You Intended Harm, God Intended Good

Joseph didn’t have an easy life, at least not until he reached the near-pinnacle of power in Egypt, and maybe not even after that. Think of this… He was hated by his brothers who kidnapped him and sold him into servanthood. They made his father think that he was dead.

Then when he arrived in Egypt, he was sold to be a servant in the house of the captain of the guard. But there, despite striving to be innocent, he was falsely accused of attempting to rape the captain’s wife and was thrown into prison.

In prison, Joseph interprets the dreams of the cupbearer and the chief baker and makes a deal with the cupbearer that the cupbearer would speak well of Joseph to Pharaoh so that Joseph could get out of prison. Of course, the cupbearer completely forgets Joseph for two more years and Joseph remains in prison, the same prison where he had been placed after being falsely accused. In all, Joseph was enslaved or imprisoned for 13 years before being given the opportunity to interpret Pharaoh’s dream and is ultimately raised up to the second place of power over all of Egypt.

Forgiveness to Revelation

Joseph’s brothers, primarily out of fear that Joseph would seek retribution over them after their father died, made up a story that Israel had wanted Joseph to forgive them. They told Joseph that it was one of Israel’s dying wishes that he should forgive his brothers for the wrong that they had done to him.

Of course, Israel had asked no such thing. The brothers are really just seeking to save themselves, imagining that the only reason that Joseph hadn’t sought retribution over them up to now was that Joseph wouldn’t kill them for their father’s sake. But now with Israel gone, they feared for their lives.

So they send the message to Joseph and they tell Joseph that Israel had requested his forgiveness. But Joseph has an amazing reply. He says:

You intended to harm me, but God intended it for good to accomplish what is now being done, the saving of many lives.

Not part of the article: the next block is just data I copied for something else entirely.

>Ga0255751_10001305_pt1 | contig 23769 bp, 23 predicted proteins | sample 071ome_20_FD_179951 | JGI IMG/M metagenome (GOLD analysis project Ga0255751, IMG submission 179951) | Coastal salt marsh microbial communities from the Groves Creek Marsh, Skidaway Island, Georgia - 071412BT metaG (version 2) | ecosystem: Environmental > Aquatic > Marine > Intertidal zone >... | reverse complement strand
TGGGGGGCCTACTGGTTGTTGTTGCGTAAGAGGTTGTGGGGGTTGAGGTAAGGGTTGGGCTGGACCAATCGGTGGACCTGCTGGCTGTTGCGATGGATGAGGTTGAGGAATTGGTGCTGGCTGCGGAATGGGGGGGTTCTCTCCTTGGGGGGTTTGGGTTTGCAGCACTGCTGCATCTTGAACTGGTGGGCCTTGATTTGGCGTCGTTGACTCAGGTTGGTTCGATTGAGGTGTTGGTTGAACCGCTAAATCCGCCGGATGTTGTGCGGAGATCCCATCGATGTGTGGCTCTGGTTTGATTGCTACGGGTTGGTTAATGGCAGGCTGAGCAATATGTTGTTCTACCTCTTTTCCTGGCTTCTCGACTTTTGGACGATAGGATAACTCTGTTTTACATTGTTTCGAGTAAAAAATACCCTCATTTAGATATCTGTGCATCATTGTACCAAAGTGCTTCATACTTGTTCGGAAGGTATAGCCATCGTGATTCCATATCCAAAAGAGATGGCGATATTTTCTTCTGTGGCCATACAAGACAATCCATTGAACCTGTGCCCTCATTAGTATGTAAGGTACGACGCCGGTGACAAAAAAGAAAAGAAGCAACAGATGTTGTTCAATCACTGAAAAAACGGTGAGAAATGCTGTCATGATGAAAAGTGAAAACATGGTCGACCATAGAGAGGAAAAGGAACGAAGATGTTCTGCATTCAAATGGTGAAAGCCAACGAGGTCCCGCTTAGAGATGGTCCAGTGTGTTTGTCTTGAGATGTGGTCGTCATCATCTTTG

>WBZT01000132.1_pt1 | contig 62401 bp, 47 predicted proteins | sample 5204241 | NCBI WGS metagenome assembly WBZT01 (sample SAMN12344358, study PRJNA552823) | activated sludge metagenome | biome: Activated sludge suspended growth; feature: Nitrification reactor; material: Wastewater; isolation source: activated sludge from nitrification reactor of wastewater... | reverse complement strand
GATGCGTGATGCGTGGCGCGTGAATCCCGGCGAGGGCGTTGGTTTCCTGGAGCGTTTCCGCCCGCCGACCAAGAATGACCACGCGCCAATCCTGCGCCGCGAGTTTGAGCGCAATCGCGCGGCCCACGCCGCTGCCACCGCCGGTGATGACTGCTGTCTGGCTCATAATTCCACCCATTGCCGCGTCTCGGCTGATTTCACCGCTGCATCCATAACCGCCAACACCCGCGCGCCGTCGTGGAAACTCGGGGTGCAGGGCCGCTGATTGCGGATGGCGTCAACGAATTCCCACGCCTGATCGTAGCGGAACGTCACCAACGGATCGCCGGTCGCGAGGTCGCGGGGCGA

Genesis 50:20

There are at least three different important lessons wrapped up in this one statement. Let’s take a look at what all Joseph is saying:

First, we so actually see forgiveness from Joseph. He doesn’t continue to hold a grudge against his brothers despite having lost 13 years of his life as a result of what they did to him.

Second, Joseph recognizes that God intended to use the evil that the brothers had committed. The brothers have intended to kill Joseph, but God has a much bigger plan that is coming out of it.

And third, that bigger plan is that of salvation of others. God not only saves the lives of the Egyptians, but he preserves, and prospers, the nation of Israel through the Egyptians. We can see that the harm that the brothers intended to commit actually ends up being part of God’s plan. From the sin, the hurt, and the pain, God brings a great blessing to save many people.



In Genesis 49, Jacob (now Israel) is declaring blessings over his sons. In reality, it seems that he is prophecying over them as some of his blessings might actually considered instead to be curses for the sins that his sons had committed, but in any case, he is looking to the future for what would become of each of his sons and their descedants.

In one of the prophecies in particular, at the end of his declaration of Dan, Jacob calls out to God for salvation. He says:

I look for your deliverance, LORD.

Genesis 49:18

This word “deliverance” in the NIV translation was originally, in the Hebrew, the word “yeshuwah”. This is the same word from which the name Jesus is also taken. Jacob is calling out the name of Jesus saying that he is looking forward to Jesus’s coming to offer salvation and deliverance for his people!


Or even be with her

As Joseph was sold into slavery to Potiphar, the captain of the guard in Egypt, he was soon put in charge of all that Potiphar had owned. Joseph was a handsome man, so Potiphar’s wife wanted to sleep with him, but Joseph wouldn’t allow it. In fact, she continued to chase him, but he told her that his master had held nothing back from him except for her, because he was his wife.

Joseph worked diligently to stay in innocence with regard to Potiphar’s wife. He not only, of course, didn’t sleep with her, but it says that he wasn’t even willing to be with her.